Donald sits low in the armchair, his left leg bouncing up and down like a jackhammer, his left arm in a sling, his right hand restlessly picking at the chair fabric. However neutrally or sympathetically I try to phrase my questions to gauge what he needs since his discharge home, it’s impossible to get a straight or reasonable answer. I’m not making progress.
I have to say I’ve never met anyone quite so burned-up with fury – or anyone whose eyebrows angled up in the middle so perfectly. It’s like his nose is the prow of a bony ship, and the eyebrows are the arms of a cantilever bridge raising to let it through. His eyes are in sync, too; closing as the eyebrows go up, as if he’s reading his diatribes back of the eyelids, like an autocue.
At least Don’s environment is fine. Potted plants. Laminate flooring. An enormous flat screen TV. Donald muted it when we came in, but the show he was watching continues to play. I think it’s one of those how things are made programmes, this episode all about buttons. Pastel buttons, tartan buttons, spotty buttons, two-holes, four-holes…. The manufacturing process is complex and fascinating. About a million buttons pouring into some kind of steaming bath, then rolling out on a conveyor belt. What for? Do we need this many buttons in the world…?
‘…all you bureaucrats, trying to reduce everything to a simple yes or no, clicking your little keys, ticking your little boxes. Life doesn’t work like that. Pain certainly doesn’t. Pain doesn’t conform to your pissy rules. If I say yes I can do that, you’ll put down yes, and you’ll say he can totally do that – he’s fine, we can leave him alone. But the fact is sometimes I can and sometimes I can’t. It costs me enormous levels of pain and suffering just to get out of the chair. You don’t know what it’s like. I used to be a bodybuilder. I used to be fifteen stone, built like a brick shithouse. I’ve got a toleration for pain your brain could never conceive of, never conceive. I’ve got an IQ that’s in the top one percent. I know what you’re talking about, so don’t try to fool me. I know what’s behind your words. I can’t be bought off like the rest of them. And just because I refuse to be bullied into accepting things that aren’t right, I get stigmatised and put down as difficult…’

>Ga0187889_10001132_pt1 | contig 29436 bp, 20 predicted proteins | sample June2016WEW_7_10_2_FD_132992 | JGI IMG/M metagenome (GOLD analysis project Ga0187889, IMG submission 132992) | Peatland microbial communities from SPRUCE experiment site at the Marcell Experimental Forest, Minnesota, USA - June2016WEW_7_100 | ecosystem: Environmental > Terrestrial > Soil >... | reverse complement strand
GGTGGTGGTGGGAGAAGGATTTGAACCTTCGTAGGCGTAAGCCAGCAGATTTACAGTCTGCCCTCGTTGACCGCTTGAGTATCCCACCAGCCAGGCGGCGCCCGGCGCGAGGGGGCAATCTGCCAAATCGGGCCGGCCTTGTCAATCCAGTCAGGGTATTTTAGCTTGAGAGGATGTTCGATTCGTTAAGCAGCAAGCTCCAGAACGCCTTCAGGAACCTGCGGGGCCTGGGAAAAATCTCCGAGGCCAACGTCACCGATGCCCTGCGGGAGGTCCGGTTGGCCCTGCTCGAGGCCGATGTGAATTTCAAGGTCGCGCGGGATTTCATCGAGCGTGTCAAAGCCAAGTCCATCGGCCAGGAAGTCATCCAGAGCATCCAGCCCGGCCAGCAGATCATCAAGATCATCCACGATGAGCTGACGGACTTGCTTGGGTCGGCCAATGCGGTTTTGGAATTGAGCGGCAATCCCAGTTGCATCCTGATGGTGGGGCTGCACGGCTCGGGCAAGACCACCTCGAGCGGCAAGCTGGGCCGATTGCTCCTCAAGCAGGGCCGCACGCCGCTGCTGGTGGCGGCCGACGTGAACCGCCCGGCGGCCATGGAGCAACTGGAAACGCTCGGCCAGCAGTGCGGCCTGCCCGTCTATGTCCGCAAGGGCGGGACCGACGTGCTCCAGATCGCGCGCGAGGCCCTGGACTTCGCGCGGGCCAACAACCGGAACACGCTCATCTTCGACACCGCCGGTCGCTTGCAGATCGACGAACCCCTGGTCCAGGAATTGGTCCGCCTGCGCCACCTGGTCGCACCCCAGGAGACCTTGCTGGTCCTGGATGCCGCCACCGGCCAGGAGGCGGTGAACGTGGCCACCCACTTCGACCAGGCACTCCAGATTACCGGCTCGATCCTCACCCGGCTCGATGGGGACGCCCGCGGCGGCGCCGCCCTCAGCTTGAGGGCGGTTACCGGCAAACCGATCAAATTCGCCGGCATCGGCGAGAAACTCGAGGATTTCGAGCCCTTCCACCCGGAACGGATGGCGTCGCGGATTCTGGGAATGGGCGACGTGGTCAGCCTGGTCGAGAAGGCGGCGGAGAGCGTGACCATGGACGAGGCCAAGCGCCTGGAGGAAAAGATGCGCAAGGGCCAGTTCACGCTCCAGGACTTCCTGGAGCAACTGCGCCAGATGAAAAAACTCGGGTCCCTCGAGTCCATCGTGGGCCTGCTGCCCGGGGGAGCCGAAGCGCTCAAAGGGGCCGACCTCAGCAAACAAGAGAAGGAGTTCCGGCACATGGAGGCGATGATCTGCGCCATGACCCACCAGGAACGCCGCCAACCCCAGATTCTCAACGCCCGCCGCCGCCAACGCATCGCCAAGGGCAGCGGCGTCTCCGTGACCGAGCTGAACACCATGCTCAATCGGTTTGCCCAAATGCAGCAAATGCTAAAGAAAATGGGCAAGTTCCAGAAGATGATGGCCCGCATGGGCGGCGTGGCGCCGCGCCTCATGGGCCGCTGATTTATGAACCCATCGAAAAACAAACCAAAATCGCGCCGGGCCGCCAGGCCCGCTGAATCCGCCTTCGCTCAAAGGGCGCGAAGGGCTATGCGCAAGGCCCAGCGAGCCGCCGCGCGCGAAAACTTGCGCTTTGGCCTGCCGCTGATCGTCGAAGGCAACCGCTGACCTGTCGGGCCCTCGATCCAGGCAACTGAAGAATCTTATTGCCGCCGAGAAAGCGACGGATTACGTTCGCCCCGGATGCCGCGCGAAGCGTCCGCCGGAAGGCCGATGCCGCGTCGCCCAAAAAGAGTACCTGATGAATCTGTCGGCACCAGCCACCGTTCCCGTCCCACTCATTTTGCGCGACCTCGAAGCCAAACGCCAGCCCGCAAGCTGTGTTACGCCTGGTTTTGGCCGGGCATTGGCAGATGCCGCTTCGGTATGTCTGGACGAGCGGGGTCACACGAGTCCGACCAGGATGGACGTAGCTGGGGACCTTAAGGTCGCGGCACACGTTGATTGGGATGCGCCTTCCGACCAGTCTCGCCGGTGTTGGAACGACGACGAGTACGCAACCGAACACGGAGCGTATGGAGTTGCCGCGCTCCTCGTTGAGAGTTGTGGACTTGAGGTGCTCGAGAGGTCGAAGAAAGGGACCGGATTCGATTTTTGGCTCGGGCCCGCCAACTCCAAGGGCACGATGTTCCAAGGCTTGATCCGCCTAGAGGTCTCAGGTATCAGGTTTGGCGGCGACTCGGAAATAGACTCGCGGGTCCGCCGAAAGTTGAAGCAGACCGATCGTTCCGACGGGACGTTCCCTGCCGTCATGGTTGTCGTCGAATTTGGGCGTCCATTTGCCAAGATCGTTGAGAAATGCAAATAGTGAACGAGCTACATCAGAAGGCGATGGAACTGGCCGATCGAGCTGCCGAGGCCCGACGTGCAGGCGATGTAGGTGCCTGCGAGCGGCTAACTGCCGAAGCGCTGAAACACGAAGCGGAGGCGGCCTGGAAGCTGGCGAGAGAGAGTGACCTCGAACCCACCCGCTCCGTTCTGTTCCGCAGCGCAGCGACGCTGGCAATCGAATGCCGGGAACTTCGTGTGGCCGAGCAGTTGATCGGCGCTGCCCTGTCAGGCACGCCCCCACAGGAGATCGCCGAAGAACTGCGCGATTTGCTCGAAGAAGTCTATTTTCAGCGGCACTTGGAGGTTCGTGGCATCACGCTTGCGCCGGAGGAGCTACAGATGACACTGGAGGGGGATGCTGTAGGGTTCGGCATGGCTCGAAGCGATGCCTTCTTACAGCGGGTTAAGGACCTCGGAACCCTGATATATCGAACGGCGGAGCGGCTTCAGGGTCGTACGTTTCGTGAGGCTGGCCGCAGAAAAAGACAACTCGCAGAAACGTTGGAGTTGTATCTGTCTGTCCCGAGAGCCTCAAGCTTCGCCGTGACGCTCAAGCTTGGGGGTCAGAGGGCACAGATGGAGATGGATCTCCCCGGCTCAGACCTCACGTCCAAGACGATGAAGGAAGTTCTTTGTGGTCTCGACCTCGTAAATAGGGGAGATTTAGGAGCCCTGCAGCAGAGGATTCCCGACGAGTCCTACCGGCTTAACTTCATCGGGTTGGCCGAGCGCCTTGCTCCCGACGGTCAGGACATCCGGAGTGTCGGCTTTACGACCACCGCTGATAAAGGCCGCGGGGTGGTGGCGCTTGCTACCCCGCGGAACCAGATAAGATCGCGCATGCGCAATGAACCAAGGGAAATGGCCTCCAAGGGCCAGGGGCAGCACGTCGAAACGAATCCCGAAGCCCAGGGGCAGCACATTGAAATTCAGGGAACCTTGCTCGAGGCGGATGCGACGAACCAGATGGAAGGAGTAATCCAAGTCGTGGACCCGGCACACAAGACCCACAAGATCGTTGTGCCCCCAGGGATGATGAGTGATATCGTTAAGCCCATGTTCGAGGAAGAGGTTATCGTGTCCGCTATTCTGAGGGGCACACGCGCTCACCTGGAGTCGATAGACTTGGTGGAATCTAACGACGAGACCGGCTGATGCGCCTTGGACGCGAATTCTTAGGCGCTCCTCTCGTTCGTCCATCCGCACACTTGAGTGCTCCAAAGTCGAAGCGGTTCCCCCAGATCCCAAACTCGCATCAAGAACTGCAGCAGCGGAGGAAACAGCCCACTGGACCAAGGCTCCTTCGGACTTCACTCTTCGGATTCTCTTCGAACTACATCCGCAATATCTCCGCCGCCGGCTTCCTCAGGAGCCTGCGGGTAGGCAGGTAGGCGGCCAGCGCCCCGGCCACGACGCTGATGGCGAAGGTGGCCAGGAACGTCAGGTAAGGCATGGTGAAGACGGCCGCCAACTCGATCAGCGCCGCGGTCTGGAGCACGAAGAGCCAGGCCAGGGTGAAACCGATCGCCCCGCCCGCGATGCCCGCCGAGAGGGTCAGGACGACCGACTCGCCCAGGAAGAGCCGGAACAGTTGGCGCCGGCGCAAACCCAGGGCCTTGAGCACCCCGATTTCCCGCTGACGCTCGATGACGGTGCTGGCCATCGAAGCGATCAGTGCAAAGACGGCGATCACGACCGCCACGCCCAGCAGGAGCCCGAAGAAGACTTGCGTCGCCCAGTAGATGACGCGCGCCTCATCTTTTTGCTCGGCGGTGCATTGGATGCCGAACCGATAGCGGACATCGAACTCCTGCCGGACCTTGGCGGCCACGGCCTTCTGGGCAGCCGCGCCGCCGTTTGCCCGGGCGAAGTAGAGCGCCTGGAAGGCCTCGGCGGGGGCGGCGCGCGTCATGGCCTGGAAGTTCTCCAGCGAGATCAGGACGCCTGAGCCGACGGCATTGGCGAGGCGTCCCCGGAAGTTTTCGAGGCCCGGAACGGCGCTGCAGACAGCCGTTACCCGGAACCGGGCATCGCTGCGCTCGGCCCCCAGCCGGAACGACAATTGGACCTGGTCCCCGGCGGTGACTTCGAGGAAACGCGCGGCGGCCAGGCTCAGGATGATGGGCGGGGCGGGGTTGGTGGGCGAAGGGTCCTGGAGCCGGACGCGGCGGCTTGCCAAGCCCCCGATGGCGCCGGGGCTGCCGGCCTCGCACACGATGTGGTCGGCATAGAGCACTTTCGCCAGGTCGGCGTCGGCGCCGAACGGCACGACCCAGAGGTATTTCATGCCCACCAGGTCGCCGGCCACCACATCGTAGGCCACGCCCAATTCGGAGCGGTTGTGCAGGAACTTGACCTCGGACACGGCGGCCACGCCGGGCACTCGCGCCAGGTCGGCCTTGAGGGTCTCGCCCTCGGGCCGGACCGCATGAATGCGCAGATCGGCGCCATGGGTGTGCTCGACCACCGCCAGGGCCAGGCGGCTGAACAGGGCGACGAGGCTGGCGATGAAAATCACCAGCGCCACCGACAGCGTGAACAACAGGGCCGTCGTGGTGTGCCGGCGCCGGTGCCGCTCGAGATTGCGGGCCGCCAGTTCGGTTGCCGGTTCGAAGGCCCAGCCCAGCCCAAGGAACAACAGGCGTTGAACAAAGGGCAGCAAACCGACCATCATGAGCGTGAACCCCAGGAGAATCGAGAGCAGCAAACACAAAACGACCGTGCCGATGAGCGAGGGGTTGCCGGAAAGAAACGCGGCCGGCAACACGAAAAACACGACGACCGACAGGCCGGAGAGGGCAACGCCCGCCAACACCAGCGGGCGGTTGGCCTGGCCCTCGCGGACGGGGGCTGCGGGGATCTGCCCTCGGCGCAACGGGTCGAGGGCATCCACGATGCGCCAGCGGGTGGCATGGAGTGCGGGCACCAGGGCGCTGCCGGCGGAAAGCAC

I’m so glad I’m doing this assessment with Agnes. She’s so experienced and battle-hardened, I couldn’t feel better about it if I was an elf on the ramparts of Helm’s Deep watching the orcs approach with ladders, and Gandalf was holding my hand.
‘I’m sorry to have to ask you these things,’ I say to Don. ‘I know it’s a bit one size fits all. But we need to get a rough idea what we can do to help. Like physiotherapy, for example. Do you think you might benefit from some?’
The eyebrows flick up; the eyes close.
‘Oh? Yeah? Physiotherapy? You try living with the pain I’ve got. You try doing their little exercises. Me just scratching my head is like you running a marathon. Physiotherapy! And what will they do? They’ll come and they’ll sit where you are and they’ll say Oh, Donald, if you don’t do anything you’ll get this and that. You’ll get muscle wastage, deconditioning, ligament contracture…. Bullshit! They don’t know what it’s like to suffer like this. They wouldn’t last five seconds.’
‘And where was your fracture again? It’s on the system somewhere, but if you could just tell me…’
‘What’s the point? You wouldn’t understand. I’ve got a better understanding of anatomy and physiology than the surgeons. That’s why they didn’t like me. They couldn’t get rid of me quick enough. I knew their language. I knew what they were up to.’
‘Try me. Just – you know – the basics.’
He sighs, then winces, fiercely and dramatically, as if that simple exhalation of breath was the most exquisite form of torture. And then when he’s recovered from that, and re-found the energy and the deep spiritual reserves required to continue talking, the eyebrows go up again, and the eyelids come down.
‘I have a type two coracoid process fracture distal to the coracoclavicular ligament. Yeah? Know what that is? Thought not. Just put busted shoulder. What’s the point of talking about physiotherapy if you don’t even know what it is I’ve got?’
‘The thing is, Don – I know this is difficult for you…’
‘Oh! You know, do you? How do you know? Been through it yourself, have you?’
‘What I mean is – I can see how distressed you are and from that I can guess how difficult you’re finding it…’
‘This is the problem,’ he says, eyebrows up, lids down. ‘This is the problem, right there. Everyone thinks they know but everyone in fact doesn’t know. Everyone knows precisely jack shit….’
I’m struggling to make any headway at all with this assessment. And because Don’s speech is so overwhelming and so full of invective, and because his eyes are closed and I can get away with it, I can’t help glancing at the screen again. Another batch of buttons are going through some kind of electroplating bath, in plain, out golden. They look great. A bit showy, maybe. Still. Nice to have gold buttons….
Agnes takes over. The fact that she’s Scottish seems to help. There’s a broad warmth to her voice that deflects Don’s sniping more successfully, for a while at least. But after ten minutes or so of her best attempts, even she begins to waver. In fact, I’d go as far as to say she starts to sound a little snappy – but then her phone rings.
‘Sorry!’ she says. ‘Do you mind if I take this…?’
And she ups and leaves the room.
I couldn’t feel more abandoned than if Gandalf suddenly waved a bony finger in the air, produced a phone from his cloak, and stepped back from the ramparts just as the orcs came over the top.
I turn to face Don again.
His eyebrows go up.